Are you a Speech and Language Therapist or Occupational Therapist thinking of a move to Dubai in 2024?

Compiled by Annabel Whitcombe, Speech and Language Therapist. Moved to the UAE in January 2018 - March 22, 2024

Paperwork – the thing that takes the longest.  You will need to have all your documents attested by the UAE embassy in your home country. This can be done from the UAE, but if possible, do it in your home country. Otherwise, you’ll have to cover the cost to courier the documents. This includes your degree certificate(s), marriage certificate etc.

Licensing – in the emirate of Dubai, Speech and Language Therapists and Occupational Therapists are licensed to practise under the ‘Dubai Health Authority’ (DHA) only. Other Emirates have different licensing structures. You’ll need to accrue 10 CPD points each year to maintain your DHA license.  It may also be worth considering maintaining your license in your home country.  You may need to complete an oral or multiple-choice exam. However, in more recent years, applicants with degrees from certain countries are exempt from this. The process costs around 1000 AED.

Malpractice insurance – this is compulsory.  For Allied Health, this typically cost around 250-500AED per year.  You or your employer may cover this.

Cultural considerations – Dubai is a cosmopolitan city and is populated with people from all walks of life. There is a vast array of languages spoken and differing attitudes and expectations.  It is important to keep an open mind when working and living here and respect the traditions of the UAE.

Private practise – To legally practise as a Speech and Language Therapist or Occupational Therapist in Dubai, your hospital, clinic or centre must be license under Dubai Health Authority. Your professional license to practise using your title is only valid to work with the clinic to which your license is activated.  Therefore, working as an Allied Health ‘sole trader’ is not legally recognised and could incur fines.

Client groups – Just like your home country, there are a variety of Allied Health needs across the UAE population. It’s important to consider that the UAE is a relatively young population due to the need for a visa which is usually provided by your employer (although you may be sponsored by a partner on their visa).  However, retirement visas are now available, so some families invite older relatives to live here which is slowly changing the demographic.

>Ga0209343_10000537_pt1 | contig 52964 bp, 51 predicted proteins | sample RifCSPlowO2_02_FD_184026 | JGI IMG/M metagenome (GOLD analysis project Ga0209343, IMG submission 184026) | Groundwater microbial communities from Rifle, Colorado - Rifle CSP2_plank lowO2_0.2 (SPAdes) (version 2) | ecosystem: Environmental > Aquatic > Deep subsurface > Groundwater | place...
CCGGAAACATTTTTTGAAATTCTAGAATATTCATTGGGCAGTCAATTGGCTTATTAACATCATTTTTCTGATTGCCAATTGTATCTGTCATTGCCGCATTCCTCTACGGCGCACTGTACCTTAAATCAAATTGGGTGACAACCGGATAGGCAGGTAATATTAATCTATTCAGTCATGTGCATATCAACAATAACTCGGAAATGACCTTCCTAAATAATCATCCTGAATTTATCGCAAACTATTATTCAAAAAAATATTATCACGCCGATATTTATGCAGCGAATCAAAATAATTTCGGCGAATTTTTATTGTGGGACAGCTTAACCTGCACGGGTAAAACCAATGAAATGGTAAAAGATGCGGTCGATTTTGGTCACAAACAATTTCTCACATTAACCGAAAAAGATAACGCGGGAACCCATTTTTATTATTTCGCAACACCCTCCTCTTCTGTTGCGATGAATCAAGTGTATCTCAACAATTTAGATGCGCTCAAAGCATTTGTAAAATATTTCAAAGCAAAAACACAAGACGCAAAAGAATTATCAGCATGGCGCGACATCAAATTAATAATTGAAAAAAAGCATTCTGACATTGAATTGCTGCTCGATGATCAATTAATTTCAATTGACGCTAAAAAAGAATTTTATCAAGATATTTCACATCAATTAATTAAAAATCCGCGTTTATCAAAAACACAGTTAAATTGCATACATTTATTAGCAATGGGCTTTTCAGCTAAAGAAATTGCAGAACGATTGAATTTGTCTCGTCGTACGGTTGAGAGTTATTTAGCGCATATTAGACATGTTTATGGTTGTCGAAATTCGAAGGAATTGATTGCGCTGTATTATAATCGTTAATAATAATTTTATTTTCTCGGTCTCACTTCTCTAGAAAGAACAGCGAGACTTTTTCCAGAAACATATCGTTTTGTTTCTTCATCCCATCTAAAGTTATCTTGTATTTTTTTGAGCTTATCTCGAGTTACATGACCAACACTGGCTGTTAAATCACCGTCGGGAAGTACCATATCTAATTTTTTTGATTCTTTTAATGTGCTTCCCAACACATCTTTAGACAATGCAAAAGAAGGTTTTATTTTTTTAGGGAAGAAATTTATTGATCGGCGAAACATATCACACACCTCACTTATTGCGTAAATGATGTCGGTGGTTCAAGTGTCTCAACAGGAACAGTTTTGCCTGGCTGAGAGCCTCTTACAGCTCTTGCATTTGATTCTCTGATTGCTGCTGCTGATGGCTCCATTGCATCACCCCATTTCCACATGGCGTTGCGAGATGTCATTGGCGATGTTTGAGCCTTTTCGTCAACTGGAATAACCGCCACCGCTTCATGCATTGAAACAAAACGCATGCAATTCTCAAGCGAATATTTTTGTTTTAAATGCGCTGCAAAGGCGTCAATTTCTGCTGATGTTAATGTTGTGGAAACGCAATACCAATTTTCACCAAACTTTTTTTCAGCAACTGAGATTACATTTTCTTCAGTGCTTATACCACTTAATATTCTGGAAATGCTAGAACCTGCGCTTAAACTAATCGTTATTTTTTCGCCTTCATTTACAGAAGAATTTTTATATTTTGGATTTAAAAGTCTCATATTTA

UAE working week – The UAE working week is Monday – Friday. However, public sectors workers and schools finish around lunch time on Fridays to allow for prayer time.  Therefore, it’s likely that Friday afternoons will be a busy time for clients/patients/service users.

Public holidays and Ramadan – There are several public holidays including Eid Mubarak,  Eid Al Adha, National Day and New Year’s day. The government announces the dates each year and Eid and Ramadan are dependent on the moon sighting. During Ramadan, school hours and public sectors roles have shorter working hours.

Online/remote working – most clinics or centres offer appointments online and there has been an increase in this since the Covid-19 pandemic.

Health insurance coverage for Allied Health – some health insurance companies may cover Allied Health such as Speech and Language Therapy, Physiotherapy and Occupational Therapy.  Many hospitals offer ‘direct billing’ but most clinics or centres operate on a ‘pay and claim’ basis.

Renumeration – Some clinics will offer a salary, a mix of salary and commission or commission only.  Salaries are considered by the monthly amount, rather than the annual salary.  Salaries can vary from around 10,000 AED ($2700 US) – 30,000 AED+ ($8200 US) per month.  The UAE dirham (AED) is pegged to the US dollar.  Although this may seem like a significant jump from your current salary, it’s important to consider the high cost of living.

Gratuity – Your gratuity is an ‘end of service’ benefit. This is a percentage of your basic salary which is paid to you when you finish employment.  Conventional pension schemes are not usually available.

Career development – Some countries have well defined career progression through banding or grades e.g. National Health Service in the UK. However, there is not a unified structure in the UAE.  Individual hospitals, clinics and centres may have their own internal structures e.g. senior, head of department, supervisor etc.

Part-time working – This is being offered more and more in the UAE but full-time roles are the standard.

Maternity leave – In the private sector, female employees are legally entitled to 60 consecutive days of maternity leave. 45 days are paid in full and 15 days at half pay. For health reasons, you may take a further 100 days unpaid with a doctor’s certificate.  Some employees may choose to take longer than this, but this is dependent on an agreement between the employer and employee. Additionally, employees are also entitled too 1 hour of breastfeeding breaks upon their return to work. UAE’s Labour Law – Federal Decree Law No. 33 of 2021.

Life in the UAE – The winters highs are around 25 degrees but in the summer it can reach 50 degrees.  Many ex-patriates chose to visit their home countries in the summer so demand for Allied Health Services is typically lower in the summer months.

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